QuadReal pushes exposure in Australia via ARA JV

The BCIMC-owned firm will refrain from investing in retail assets directly, opting to gain access to consumer activity through logistics investments instead.

QuadReal, the real estate investment arm of Canadian state pension plan British Columbia Investment Management Corporation, has continued to boost its exposure in Australia with the purchase of an office building in Melbourne.

The investor acquired 200 Victoria Parade in East Melbourne for A$328 million ($216 million; €197 million) via a programmatic joint venture with Singapore-headquartered manager ARA asset management. This is the first investment of the venture set up by the pair to invest in office and logistics assets in Sydney and Melbourne over the next three years.

Peter Kim, managing director of Asia for QuadReal, told PERE the firm had been growing its exposure to Australian real estate since it was established in 2016.

This latest acquisition brings QuadReal’s assets under management in Australia close to C$1 billion ($750 million; €685 million), representing less than 5 percent of the firm’s C$37.6 billion global portfolio, according to Kim.

QuadReal’s portfolio grew significantly to C$37.6 billion due to the takeover of BCI’s mortgage business in mid 2019.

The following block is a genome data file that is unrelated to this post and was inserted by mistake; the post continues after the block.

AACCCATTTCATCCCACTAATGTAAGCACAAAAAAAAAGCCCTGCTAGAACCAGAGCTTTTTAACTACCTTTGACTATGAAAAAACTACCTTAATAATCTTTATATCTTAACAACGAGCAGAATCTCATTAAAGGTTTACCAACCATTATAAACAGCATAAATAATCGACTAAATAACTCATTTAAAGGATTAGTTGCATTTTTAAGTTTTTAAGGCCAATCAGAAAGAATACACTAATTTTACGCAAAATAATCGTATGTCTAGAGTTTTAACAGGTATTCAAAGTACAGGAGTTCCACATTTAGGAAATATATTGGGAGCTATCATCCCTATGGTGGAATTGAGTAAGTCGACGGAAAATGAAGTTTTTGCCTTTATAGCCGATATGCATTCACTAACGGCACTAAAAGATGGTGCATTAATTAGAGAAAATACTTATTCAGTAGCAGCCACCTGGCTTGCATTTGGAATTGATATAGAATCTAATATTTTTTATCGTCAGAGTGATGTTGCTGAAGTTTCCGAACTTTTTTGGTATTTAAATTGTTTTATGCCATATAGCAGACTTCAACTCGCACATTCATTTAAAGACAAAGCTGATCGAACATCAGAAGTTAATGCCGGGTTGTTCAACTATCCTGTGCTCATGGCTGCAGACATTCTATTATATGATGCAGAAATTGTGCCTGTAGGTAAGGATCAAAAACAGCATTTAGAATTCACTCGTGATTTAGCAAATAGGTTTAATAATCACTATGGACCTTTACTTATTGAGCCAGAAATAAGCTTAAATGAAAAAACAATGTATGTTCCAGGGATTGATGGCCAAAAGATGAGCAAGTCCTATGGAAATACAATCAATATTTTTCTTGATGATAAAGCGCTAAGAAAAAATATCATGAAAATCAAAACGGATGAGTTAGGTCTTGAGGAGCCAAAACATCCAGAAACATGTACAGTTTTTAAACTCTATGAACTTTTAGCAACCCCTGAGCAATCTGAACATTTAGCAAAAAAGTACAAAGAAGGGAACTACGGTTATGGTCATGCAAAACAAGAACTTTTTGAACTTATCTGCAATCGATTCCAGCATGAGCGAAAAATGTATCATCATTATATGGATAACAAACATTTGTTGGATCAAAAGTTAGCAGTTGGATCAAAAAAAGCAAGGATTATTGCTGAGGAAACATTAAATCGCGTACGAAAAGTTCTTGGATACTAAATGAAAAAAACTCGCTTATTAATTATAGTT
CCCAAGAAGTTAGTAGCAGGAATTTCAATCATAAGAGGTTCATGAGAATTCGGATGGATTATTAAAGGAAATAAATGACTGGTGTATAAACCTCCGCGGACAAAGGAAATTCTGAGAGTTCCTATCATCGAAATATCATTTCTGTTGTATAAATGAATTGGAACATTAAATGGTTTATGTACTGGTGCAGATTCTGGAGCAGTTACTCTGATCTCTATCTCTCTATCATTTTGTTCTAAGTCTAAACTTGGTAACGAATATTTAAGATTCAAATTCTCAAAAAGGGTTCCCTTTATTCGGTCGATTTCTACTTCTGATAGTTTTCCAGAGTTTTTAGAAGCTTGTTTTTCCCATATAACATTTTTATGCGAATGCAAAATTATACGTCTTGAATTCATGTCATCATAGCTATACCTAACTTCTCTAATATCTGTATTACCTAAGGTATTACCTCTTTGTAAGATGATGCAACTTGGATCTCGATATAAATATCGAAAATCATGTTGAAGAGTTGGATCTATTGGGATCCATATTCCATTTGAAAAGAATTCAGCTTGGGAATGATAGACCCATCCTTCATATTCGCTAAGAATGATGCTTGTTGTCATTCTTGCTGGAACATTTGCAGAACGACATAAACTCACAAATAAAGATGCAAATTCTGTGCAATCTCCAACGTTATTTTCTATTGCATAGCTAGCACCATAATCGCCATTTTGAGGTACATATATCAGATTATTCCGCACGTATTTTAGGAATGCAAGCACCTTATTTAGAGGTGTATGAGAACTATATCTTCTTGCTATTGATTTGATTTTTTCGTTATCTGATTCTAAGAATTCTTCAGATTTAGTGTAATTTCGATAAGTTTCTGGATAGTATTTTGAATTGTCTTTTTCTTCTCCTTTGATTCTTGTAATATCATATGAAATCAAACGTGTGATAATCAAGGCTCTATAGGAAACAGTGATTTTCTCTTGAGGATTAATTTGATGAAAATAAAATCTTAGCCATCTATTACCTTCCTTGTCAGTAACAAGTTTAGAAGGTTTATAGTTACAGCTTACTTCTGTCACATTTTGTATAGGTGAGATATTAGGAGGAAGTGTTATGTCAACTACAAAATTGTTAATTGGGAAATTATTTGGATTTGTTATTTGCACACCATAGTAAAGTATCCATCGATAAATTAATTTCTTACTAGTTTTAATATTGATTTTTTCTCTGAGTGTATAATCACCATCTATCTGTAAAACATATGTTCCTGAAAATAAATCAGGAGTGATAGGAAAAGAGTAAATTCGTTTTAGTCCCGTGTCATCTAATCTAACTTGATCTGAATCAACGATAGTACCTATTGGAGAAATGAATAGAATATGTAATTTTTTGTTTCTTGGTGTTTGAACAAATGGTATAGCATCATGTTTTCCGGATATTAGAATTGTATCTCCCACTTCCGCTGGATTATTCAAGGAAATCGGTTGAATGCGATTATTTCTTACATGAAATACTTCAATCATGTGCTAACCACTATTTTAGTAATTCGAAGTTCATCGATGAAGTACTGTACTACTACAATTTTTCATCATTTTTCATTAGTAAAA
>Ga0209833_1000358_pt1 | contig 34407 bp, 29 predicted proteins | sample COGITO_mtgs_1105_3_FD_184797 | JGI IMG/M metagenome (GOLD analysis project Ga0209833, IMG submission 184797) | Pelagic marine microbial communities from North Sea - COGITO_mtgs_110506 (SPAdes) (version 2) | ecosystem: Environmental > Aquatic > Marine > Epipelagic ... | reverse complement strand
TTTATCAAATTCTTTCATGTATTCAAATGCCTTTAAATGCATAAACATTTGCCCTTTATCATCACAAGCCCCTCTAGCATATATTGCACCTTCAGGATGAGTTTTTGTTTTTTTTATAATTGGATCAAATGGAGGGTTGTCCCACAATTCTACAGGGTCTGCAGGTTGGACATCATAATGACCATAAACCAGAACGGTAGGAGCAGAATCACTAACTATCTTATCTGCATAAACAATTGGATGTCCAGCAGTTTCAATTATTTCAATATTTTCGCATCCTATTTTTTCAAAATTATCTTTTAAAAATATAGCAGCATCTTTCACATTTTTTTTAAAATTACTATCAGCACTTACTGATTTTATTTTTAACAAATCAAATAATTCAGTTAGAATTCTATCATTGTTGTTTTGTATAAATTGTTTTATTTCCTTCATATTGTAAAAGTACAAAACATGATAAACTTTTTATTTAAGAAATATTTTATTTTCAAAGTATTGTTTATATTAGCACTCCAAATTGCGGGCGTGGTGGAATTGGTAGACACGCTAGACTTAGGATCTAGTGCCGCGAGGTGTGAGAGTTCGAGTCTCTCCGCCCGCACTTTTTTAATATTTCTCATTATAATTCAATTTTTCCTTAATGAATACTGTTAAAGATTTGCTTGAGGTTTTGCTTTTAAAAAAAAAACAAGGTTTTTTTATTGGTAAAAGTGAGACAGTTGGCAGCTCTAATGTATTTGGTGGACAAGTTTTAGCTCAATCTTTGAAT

“In Australia we typically like buy-fix-sell strategies where we can add value through repositioning, taking on leasing risk or undergoing material renovations to seek our returns,” said Kim. In line with the strategy, the JV with ARA focuses on value-add investments and is expected to generate returns in the low-teens.

The investor plans to continue to seek opportunities in the office and logistics sectors in the country. In addition, multifamily investments could feature, but he pointed out the sector does not yet exist as an institutional asset class in the country.

“With multifamily, I think it’s too soon to tell how big the opportunity is in Australia. Australia has a very large private rental sector, and yet the sector is very opaque. For a true institutional multifamily market to emerge in Australia, a number of changes need to happen. And tax is one of the major issues for foreign investors at the moment,” Kim commented.

The investor also remains cautious about the traditional retail sector amid the headwinds. “We are refraining from investing in retail directly; we prefer to gain exposure to retail through our investments in logistics,” said Kim. He added that QuadReal does not have any direct retail exposure in Australia.